Openbook was a Facebook-specific search engine, built upon Facebook's publicly available API, which enabled one to search for specific texts on the walls of Facebook subscribers en masse which they had denoted, knowingly or unknowingly, as being available to "Everyone," i.e. to the Internet at large. Both an avowed parody of Facebook and an Internet privacy advocacy website, it was built by San Francisco website developers Will Moffat, Peter Burns and James Home within a few hours on May 12, 2010, and received nearly six million page views in its first two weeks on-line from over a million people in over two hundred countries. The website received extensive media attention from, among others, the Wall Street Journal, NPR and ABC News, including international coverage.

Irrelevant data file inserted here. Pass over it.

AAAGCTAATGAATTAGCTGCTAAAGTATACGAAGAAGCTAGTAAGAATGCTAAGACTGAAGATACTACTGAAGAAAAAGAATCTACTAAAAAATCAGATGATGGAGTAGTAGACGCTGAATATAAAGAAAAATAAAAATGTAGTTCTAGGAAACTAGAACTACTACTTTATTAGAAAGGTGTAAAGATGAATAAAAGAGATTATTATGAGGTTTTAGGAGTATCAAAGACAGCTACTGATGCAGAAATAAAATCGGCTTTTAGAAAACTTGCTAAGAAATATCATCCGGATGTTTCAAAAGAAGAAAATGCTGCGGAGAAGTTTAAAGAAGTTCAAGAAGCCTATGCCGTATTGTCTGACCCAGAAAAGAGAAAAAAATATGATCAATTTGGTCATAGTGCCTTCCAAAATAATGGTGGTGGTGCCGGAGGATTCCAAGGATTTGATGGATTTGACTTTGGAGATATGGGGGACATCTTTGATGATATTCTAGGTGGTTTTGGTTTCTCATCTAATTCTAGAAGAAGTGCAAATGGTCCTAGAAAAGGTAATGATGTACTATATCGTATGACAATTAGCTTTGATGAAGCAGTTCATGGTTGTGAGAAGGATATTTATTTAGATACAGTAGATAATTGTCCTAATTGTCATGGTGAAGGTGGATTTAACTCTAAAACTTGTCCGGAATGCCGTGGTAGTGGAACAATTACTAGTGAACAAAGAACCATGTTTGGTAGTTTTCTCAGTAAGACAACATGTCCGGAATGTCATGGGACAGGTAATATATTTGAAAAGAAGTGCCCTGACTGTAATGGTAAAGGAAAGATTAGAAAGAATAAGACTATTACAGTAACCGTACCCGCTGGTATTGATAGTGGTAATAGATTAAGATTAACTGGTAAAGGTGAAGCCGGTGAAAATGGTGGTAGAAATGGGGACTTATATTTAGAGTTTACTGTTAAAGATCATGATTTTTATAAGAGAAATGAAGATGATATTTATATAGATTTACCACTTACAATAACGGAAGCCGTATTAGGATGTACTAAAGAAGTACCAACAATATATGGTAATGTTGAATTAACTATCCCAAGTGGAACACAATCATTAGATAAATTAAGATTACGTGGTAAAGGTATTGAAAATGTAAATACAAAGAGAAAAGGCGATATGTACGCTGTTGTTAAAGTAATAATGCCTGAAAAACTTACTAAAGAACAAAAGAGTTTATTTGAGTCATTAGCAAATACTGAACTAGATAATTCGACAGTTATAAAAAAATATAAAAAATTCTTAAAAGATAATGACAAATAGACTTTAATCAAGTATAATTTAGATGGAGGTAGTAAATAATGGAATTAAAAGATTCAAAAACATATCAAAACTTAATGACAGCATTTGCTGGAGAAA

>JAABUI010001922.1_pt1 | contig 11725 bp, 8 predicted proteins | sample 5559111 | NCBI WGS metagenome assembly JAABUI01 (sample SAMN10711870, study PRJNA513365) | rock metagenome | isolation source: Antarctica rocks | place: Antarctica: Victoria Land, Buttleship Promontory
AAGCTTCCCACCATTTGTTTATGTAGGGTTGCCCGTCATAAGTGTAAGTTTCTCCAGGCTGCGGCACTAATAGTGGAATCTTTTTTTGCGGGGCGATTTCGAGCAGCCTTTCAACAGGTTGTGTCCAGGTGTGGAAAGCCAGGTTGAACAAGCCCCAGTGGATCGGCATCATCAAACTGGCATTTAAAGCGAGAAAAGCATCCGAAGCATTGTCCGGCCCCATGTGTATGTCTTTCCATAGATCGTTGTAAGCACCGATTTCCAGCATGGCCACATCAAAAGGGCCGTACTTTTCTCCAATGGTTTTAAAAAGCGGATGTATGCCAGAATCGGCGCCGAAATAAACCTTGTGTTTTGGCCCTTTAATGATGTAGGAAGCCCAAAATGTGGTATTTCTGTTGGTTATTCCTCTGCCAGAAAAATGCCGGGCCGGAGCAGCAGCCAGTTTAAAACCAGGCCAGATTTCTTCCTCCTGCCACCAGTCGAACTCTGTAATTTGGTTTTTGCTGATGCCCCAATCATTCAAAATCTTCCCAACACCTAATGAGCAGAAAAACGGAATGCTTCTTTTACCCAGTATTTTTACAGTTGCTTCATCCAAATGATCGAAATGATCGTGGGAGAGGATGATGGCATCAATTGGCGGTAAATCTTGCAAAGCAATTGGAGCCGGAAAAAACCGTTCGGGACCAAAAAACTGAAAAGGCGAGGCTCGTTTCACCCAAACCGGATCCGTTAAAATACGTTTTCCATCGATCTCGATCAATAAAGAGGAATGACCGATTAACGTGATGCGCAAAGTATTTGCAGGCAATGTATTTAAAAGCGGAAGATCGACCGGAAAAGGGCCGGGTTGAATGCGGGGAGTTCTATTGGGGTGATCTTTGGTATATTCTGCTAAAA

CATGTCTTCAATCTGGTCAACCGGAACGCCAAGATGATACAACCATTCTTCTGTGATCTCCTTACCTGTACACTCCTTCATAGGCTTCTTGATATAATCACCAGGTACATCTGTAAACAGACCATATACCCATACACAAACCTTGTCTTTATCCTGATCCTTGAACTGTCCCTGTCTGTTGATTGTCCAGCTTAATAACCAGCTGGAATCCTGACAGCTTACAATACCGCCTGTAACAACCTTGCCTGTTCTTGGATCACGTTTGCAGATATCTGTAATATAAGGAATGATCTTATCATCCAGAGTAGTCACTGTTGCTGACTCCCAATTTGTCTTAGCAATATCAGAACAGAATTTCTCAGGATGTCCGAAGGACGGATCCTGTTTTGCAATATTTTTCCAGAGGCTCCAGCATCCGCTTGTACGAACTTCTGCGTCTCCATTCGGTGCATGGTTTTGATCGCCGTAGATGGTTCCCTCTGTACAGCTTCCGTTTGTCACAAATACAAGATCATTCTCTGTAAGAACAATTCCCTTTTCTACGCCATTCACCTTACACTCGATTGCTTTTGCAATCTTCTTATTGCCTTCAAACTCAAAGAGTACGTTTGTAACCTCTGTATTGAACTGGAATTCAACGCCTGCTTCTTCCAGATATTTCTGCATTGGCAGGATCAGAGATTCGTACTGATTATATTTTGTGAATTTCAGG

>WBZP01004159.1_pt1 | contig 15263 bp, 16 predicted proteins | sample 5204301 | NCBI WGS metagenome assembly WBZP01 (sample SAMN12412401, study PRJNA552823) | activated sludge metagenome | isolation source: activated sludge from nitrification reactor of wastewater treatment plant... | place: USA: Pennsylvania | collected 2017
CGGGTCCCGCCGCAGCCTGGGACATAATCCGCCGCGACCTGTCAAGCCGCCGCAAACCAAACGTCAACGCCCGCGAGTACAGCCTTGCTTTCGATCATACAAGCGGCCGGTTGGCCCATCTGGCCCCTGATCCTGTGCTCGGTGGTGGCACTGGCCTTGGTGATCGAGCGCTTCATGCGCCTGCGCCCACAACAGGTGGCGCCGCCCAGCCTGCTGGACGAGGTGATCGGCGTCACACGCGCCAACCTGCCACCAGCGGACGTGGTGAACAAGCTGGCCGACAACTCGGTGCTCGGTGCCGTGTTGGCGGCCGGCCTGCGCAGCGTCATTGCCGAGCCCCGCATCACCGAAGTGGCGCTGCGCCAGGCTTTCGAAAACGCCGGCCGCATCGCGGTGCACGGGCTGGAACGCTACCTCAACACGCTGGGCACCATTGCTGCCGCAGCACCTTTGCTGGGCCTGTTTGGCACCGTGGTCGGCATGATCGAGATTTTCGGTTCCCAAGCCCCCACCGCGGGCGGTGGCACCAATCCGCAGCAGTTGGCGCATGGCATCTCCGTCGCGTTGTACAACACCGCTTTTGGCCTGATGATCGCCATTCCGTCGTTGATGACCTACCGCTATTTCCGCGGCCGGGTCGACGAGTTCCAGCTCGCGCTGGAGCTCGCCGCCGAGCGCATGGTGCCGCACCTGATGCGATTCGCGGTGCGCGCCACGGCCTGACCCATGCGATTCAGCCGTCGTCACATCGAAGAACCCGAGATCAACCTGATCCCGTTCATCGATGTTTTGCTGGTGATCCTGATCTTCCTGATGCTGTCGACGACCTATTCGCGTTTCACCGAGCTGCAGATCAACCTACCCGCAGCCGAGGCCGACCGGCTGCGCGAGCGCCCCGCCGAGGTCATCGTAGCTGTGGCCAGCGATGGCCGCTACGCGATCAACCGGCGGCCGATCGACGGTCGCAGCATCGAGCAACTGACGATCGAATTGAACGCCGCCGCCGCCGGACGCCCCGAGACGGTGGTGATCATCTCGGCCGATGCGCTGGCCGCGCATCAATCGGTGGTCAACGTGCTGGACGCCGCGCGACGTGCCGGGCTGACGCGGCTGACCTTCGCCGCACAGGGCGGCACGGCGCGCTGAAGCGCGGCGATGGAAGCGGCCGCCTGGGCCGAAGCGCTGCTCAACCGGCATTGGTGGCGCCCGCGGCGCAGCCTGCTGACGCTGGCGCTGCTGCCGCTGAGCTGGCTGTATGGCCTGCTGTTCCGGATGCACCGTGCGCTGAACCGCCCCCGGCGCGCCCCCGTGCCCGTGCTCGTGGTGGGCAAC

In May 2012, the website was moved from its original domain youropenbook.org to openbook.org. In July 2012, Openbook was shut down due to legal reasons, and openbook.org has reverted to a foreign exchange website. Facebook itself now provides the same capacity to search Facebook pages for a word or phrase for logged in users.
- "Openbook - Connect and share whether you want to or not". Youropenbook.org. 2010-05-12. Retrieved 2010-06-25.
- Vascellaro, Jessica E. (2010-05-19). "Facebook Grapples With Privacy Issues". WSJ.com. Retrieved 2010-06-25.
- Kaste, Martin (2010-05-25). "Facebook's Dilemma: When Privacy Hits The Fan". NPR. Retrieved 2010-06-25.
- Heussner, Ki Mae (2010-05-18). "New Site Exposes Embarrassing Facebook Updates". ABC News. Retrieved 2010-06-25.
- "Openbook : le livre noir de Facebook !" (in French). lesoir.be. 2010-05-21. Retrieved 2010-06-25.